“Lifestyle Migration” and Quality of Life in Japan

Monday, July 14, 2014: 8:00 PM
Room: F206
Oral Presentation
Naoko SUDO , Graduate school of Letters, Arts and Sciences Waseda University, ISA, RC13, Saitama city, Japan
In Japan, the number of people who moving to rural areas (or the countryside) from urban areas (or metropolitan area) is currently increasing. In this presentation, I will examine this phenomenon by using the idea of “lifestyle migration”, and then discuss the relationship between the decision to migrate and enhanced quality of life.

In foreign countries, “lifestyle migration” means moving to elsewhere in search for a better way of life (Benson & O’Relly 2009). This idea is associated with a new form of international migration, unlike the case of internal migration in Japan. However, “lifestyle migration” occurs as result of self-reflection among these migrants, and consequently, this idea can be adopted to describe Japanese who move to rural areas from urban areas in Japan.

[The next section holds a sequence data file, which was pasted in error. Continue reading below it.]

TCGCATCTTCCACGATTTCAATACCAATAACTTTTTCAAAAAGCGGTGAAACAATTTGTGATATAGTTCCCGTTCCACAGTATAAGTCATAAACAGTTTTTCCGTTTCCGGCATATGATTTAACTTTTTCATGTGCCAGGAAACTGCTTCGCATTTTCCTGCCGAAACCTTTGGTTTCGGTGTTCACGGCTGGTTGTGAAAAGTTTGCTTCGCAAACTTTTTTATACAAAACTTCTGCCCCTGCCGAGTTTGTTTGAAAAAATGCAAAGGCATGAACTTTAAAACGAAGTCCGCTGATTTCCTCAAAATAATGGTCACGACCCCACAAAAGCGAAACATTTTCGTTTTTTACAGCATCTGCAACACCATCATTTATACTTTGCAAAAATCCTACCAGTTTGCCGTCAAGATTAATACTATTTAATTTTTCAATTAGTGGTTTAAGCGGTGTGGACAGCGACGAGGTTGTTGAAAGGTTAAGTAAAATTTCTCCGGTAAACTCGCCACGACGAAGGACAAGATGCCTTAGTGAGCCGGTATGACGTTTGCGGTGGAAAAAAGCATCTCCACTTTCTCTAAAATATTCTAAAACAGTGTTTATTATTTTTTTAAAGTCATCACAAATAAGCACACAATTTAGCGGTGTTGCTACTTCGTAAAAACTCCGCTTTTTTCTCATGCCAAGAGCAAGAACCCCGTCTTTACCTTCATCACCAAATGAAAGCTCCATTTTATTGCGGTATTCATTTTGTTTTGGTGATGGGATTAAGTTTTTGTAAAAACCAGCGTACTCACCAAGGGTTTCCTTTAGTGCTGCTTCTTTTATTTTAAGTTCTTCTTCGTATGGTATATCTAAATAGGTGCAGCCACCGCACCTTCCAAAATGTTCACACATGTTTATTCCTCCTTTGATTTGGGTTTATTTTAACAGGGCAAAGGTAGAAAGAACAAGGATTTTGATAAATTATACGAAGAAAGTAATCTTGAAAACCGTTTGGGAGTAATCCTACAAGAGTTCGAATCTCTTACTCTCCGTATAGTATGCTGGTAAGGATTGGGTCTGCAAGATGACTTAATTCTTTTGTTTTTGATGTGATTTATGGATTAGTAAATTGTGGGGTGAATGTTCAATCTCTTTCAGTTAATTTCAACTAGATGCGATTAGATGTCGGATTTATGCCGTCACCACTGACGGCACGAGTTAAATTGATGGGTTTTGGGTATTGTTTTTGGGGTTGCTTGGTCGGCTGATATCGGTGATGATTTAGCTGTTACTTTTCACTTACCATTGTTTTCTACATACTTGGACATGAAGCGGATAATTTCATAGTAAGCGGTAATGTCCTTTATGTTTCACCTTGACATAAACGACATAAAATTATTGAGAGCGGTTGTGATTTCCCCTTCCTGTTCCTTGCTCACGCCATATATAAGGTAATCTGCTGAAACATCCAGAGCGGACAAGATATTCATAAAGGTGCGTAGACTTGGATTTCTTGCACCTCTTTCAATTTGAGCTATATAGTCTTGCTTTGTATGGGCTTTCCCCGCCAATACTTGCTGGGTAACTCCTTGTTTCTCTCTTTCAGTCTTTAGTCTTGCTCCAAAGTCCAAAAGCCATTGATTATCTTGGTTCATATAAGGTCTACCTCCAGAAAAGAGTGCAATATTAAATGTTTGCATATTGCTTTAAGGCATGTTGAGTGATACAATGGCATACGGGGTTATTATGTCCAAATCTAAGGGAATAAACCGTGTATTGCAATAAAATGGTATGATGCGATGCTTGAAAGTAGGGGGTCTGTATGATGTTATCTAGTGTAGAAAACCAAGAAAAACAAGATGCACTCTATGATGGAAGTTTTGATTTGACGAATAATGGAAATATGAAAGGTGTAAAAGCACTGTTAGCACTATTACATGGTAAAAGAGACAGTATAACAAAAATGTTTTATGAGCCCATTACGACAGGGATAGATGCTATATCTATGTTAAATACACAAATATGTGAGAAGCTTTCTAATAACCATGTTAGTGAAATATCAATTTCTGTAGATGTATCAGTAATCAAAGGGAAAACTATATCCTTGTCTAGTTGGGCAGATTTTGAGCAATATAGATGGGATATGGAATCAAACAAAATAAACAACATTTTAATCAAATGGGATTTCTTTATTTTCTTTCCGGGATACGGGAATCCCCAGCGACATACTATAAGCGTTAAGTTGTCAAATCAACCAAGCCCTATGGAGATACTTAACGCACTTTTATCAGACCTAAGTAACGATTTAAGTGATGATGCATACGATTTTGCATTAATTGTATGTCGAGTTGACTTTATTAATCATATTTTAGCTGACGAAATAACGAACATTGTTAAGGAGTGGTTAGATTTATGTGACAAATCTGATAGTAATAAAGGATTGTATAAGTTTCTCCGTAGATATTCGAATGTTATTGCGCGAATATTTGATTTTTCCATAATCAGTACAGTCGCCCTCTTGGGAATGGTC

Searching for a better way of life by moving to the countryside relates to quality of life. For example, in my research at Chichibu area in Saitama Prefecture, I found that some migrants engaged in farming, but they often visited the nearby urban area where they engaged in consumption activities. Meanwhile, some people chose to keep working in Tokyo. That is, a sense of “the better way of life” differs according to each migrant. However, moving to rural areas had a positive impact on the health and mindset of migrants; in the countryside, they could achieve balance between work and leisure. Notably, they do not move for the sake of work or leisure alone, but aim to control both. In my presentation, I will attempt to consider the relationship between “lifestyle migration” and quality of life through a case study of migrants who moved to the countryside in Japan.